It has been a whilesince Rare’s swashbuckling title, Sea of Thieves launched. A highly anticipated title with many players, including myself being desperate to jump into the salty seas. However, to point out again, it has been a while since Sea of Thieves launched, and I feel it’s a good time to see how the game plays now that the tide of excitement has lowered.
I saw Sea of Thieves grow from way back in the early months of 2017. Playtests had just got started in fact. I think I was the second wave of players to get accepted, but I didn’t get to play much. I knew from my short time with it though, that it was something nice and that the community was excited amongst one another in the private forums.
February 2018 saw more playtests taking place as the game grew closer to launch, and already I was seeing a shift in community reactions. A mixture of excitement and people lashing out at the lack of things to do within the Closed Alpha. You can tell a game has grown incredibly popular when more people seem to start hating it before giving it a chance. It gives the player a pen and some paper and offers them the opportunity to pen their own adventure.
Launch saw Sea of Thieves do incredibly well. It went to the top of the GfK charts for physical sales in the UK. It had such a large join rate that the amount of players trying to join the servers ended up with Rare having to block out any new players trying to join the game. Now the game has had time to settle, and for the past few weeks I’ve been too busy to play it. So I feel like it’s time to raise the sails and see if the experience I adored around launch remains the same.
Sea of Thieves is a simple adventure title that finds you either sailing alone, or with a crew of up to four other pirates. You’re all in an online PvP world with the goal of becoming a pirate legend sitting at the back of your mind. After lazily choosing your randomly generated pirate that suits you, you take on main quests that are otherwise named, “Voyages”.
These can be obtained from three type of people from different divisions. Find treasure chests and sell them to the Gold Hoarders. Gather chickens and deliver supplies to other outposts for the Merchant Alliance. Or you can complete mystical quests for the Order of Souls. All of these quests usually consist of you just sailing to another island, doing your business. Then you sail back to the outpost and show proof and get paid for your time and loot. Then you do the same thing for another quest. It can eventually wear thin and lead to eventual boredom sadly.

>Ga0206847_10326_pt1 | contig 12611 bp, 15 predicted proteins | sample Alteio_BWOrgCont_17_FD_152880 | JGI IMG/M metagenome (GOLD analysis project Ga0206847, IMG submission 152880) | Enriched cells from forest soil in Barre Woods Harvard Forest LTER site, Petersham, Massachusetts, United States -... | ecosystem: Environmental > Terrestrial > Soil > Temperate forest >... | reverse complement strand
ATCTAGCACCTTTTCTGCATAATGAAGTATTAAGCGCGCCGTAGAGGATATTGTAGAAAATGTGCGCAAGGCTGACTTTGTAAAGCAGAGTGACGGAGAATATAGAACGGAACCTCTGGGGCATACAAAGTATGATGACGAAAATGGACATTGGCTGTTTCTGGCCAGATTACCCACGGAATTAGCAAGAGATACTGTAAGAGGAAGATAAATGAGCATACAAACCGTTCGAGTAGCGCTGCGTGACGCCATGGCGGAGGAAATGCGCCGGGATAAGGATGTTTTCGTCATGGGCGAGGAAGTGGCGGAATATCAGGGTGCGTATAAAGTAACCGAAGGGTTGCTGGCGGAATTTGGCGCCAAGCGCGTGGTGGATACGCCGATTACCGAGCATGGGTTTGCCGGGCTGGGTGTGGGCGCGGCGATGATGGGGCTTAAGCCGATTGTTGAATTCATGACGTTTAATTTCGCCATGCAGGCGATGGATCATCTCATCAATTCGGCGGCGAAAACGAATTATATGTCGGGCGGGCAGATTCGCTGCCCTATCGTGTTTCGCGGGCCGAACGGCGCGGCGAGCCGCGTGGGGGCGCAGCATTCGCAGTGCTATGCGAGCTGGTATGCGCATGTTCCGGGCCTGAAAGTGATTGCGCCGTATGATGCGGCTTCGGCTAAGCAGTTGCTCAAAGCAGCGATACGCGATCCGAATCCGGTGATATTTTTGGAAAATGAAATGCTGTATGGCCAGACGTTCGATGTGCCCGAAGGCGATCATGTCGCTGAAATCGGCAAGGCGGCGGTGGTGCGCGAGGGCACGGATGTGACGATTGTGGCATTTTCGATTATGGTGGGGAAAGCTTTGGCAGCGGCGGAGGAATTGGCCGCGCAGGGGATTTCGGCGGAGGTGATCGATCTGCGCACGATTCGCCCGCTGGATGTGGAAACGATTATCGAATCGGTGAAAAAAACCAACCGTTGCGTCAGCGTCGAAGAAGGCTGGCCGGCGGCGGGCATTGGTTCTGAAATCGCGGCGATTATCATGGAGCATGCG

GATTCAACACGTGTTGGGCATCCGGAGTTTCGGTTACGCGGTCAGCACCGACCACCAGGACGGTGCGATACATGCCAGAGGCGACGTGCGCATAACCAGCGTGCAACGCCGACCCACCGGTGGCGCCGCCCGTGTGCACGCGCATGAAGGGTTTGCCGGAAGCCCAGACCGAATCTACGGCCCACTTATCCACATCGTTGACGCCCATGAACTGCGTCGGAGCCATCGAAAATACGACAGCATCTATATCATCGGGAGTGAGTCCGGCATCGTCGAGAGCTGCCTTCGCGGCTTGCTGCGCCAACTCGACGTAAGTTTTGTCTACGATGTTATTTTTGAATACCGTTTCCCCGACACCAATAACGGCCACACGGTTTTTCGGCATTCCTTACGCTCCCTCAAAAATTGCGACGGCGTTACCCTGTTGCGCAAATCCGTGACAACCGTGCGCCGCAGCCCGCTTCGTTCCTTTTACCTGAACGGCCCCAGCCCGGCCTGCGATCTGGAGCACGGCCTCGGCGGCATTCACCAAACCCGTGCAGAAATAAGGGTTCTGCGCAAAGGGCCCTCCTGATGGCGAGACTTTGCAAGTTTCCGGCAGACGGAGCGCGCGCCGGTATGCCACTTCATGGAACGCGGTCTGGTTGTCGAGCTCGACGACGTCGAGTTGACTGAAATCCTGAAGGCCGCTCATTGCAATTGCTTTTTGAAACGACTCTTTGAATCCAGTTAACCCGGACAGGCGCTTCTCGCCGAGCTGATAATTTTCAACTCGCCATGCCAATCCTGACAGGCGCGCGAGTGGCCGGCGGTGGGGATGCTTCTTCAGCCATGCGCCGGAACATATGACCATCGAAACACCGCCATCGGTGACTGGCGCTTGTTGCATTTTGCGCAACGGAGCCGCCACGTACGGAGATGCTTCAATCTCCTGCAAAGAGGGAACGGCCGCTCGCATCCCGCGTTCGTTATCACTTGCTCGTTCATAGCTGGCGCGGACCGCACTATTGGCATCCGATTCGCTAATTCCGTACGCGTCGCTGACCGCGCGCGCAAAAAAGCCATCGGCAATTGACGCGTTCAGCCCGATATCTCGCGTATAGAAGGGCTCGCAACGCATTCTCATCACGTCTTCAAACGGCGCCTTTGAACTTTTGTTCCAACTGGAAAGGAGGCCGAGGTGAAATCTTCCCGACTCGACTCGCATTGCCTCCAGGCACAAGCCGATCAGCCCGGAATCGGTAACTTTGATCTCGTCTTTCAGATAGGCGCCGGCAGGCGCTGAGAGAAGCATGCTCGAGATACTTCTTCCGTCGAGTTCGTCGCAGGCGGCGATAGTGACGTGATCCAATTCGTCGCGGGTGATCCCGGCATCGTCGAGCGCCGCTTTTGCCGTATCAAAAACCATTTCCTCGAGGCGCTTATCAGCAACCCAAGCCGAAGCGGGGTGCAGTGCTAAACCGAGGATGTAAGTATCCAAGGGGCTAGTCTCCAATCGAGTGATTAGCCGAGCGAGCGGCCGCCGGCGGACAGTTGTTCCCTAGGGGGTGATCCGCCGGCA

The quests can however lead to side-quests. Some of these can be a message in a bottle informing you of some skeletons to kill on an island that’s a two day sail away. Perhaps it’ll tell you of other buried treasure nearby. Other times you may dig up a chest for a voyage and earn an additional map.
The thing about the game is this. Sea of Thieves isn’t about the quests, or the eventual end game. It’s about the journey that you and your crew paint as you shape the narrative and form your own story to tell.
You could jump on the game and find yourself simply completing three treasure hunts and then close the game down. Other times you could end up with a dramatic chase between you and another galleon. Cannonballs firing towards you. Then finding yourself and the enemy coming to a truce in the wake of a sudden attack from a monstrous Kraken. Once defeated the enemy could offer two treasure chests to you and be on their way. It also holds onto some of the most realistic and dynamic water systems I’ve seen in a video game.
This does mean that the experience is different for every player, which makes it more understandable how some players are complaining about less adventurous voyages than others. One of Sea of Thieves’ main elements is the sailing. An area where the game shines. Raise the anchor, drop the sails and angle them to the wind, then set sail. Sail over the waves while fighting against undercurrents, and spend half of your time in the game on board the boat.
Due to this, it’s obviously important that Rare have worked hard on making it feel not only as interactive as possible, but engaging. Sailing alone on a small schooner isn’t too daunting and leaves you with plenty to organize as a result. And as for sailing with a full crew on a Galleon, this allows all four members to focus on specific tasks.